courtesy of MTV and Viacom International Inc.|
By Densho's Content Director Brian Niiya
Japanese Americans often object when journalists, screenwriters, or others minimize or distort some aspect of the wartime incarceration. But should we also object when the incarceration is depicted in a way that makes it worse than it was? This question has come up most recently in criticisms leveled at the musical play Allegiance, most notably by filmmaker Frank Abe on his invaluable resisters.com website and blog.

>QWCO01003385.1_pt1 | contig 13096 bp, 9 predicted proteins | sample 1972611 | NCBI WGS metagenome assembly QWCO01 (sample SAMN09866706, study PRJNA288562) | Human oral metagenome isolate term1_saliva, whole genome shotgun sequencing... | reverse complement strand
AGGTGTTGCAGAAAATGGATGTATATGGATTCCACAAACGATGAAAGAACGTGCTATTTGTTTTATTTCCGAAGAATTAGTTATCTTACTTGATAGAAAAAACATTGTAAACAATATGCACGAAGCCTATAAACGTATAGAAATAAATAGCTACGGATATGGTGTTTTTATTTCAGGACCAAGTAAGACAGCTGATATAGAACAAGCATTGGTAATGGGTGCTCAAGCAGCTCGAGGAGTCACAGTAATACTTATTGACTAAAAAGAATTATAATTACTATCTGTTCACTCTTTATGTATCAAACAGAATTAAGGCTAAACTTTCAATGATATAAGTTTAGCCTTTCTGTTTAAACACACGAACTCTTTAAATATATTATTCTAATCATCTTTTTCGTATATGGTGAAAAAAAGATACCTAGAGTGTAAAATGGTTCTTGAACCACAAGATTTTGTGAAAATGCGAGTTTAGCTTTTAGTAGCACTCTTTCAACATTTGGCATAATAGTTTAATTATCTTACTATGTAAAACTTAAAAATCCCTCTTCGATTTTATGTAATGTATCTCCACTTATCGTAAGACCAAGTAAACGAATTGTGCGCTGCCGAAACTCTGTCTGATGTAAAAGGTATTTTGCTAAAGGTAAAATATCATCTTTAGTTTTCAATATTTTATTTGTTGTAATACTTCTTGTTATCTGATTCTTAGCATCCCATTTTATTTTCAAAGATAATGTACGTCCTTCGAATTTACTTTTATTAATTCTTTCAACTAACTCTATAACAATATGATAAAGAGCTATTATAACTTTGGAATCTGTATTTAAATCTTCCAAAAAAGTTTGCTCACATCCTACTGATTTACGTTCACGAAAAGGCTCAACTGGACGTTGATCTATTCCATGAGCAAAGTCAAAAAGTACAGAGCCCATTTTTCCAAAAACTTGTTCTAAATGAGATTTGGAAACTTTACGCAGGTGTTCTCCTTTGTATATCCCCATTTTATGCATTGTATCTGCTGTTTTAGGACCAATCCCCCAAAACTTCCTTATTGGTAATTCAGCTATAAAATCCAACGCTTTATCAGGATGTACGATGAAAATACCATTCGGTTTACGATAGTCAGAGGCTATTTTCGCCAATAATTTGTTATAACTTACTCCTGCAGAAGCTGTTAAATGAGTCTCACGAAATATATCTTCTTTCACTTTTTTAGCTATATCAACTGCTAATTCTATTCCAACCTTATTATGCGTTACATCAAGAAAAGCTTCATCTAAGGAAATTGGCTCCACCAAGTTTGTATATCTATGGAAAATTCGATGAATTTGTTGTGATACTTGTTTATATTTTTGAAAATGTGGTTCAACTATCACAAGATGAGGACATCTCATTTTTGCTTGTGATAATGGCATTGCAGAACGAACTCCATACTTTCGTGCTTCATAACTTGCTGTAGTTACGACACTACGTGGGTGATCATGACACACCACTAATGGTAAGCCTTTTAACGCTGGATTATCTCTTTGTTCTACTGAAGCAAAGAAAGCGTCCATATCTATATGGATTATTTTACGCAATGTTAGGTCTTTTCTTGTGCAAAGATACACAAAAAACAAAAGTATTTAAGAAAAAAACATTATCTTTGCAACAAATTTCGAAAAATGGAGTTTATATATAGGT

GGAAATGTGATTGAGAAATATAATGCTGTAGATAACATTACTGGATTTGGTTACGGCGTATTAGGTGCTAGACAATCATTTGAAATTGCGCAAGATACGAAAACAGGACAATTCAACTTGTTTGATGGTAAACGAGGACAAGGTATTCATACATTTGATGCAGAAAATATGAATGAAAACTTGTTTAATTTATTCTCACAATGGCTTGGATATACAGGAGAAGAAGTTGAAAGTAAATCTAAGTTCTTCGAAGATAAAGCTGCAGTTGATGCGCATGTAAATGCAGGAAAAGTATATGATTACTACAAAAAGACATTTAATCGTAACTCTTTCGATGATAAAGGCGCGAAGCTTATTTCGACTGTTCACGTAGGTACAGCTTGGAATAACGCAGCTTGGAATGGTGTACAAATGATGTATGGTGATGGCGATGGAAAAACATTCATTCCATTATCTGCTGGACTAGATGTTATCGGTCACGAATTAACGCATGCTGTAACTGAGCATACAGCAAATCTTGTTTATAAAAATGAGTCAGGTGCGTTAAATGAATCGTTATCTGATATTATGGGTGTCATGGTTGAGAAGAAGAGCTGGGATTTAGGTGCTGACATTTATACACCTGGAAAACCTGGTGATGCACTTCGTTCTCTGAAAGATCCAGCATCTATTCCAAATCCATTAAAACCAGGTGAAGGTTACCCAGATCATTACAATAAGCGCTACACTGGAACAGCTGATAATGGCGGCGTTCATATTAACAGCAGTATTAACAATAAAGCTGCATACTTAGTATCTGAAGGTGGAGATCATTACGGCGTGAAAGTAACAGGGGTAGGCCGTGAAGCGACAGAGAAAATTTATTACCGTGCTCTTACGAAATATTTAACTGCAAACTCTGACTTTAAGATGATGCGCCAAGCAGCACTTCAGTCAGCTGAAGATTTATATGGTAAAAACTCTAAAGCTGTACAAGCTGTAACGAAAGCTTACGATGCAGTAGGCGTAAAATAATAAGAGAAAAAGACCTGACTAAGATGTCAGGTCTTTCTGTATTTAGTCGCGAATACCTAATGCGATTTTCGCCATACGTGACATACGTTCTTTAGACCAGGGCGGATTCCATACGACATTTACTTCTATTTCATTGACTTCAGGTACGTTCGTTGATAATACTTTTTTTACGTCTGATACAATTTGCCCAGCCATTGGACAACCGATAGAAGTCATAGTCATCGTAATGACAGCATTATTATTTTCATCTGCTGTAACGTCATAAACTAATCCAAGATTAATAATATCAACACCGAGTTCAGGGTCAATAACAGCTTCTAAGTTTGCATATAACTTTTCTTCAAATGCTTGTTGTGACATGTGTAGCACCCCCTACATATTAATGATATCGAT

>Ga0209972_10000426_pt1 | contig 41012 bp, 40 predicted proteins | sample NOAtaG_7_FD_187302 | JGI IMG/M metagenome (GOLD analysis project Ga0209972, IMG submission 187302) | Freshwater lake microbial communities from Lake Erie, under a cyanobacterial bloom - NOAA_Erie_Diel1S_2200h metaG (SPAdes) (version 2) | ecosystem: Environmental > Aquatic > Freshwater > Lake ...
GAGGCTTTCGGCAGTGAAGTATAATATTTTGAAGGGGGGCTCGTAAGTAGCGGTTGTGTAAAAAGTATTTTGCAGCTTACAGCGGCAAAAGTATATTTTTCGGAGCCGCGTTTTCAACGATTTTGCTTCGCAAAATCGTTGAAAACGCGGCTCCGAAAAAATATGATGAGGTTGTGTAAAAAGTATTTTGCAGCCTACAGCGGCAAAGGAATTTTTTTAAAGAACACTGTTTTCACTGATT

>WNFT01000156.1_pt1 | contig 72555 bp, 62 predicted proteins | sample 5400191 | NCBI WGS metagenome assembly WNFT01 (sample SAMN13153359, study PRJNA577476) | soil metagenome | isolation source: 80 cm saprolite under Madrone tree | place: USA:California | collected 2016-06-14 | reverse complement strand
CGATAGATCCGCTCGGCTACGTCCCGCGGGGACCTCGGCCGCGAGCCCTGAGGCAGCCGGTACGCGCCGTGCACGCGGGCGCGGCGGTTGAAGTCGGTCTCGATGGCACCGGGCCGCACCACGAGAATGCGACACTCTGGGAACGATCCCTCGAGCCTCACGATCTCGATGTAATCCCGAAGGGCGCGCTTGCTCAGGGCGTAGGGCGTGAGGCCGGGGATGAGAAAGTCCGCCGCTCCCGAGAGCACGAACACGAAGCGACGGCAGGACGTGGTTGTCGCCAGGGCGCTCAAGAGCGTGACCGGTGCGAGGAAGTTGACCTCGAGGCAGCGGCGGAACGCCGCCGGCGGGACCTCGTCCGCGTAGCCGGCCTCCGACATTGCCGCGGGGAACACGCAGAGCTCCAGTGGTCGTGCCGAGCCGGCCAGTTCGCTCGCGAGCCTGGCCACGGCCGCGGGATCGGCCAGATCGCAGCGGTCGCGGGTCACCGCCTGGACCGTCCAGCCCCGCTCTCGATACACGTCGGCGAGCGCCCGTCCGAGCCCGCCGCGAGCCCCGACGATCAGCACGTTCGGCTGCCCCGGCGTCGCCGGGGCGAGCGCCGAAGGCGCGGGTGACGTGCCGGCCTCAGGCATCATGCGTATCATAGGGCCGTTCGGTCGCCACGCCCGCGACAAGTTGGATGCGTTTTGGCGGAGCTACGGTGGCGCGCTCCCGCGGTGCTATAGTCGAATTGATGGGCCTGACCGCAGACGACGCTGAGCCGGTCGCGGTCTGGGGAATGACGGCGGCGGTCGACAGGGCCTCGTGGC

The second is an episode of the MTV drama Teen Wolf titled "The Fox and the Wolf" that first aired a couple of months ago. The show is about a typical teenager at a suburban California high school who also happens to be a werewolf. A major subplot of the series' third season is the apparent possession of key character by a nogitsune, a type of malicious Japanese fox spirit. This episode explains the origins of the nogitsune, which turns out to involve a secret Japanese American concentration camp and the mother of a newly arrived Japanese American student. As with the Hawaii Five-0 episode, we get numerous flashback scenes that take place at this camp.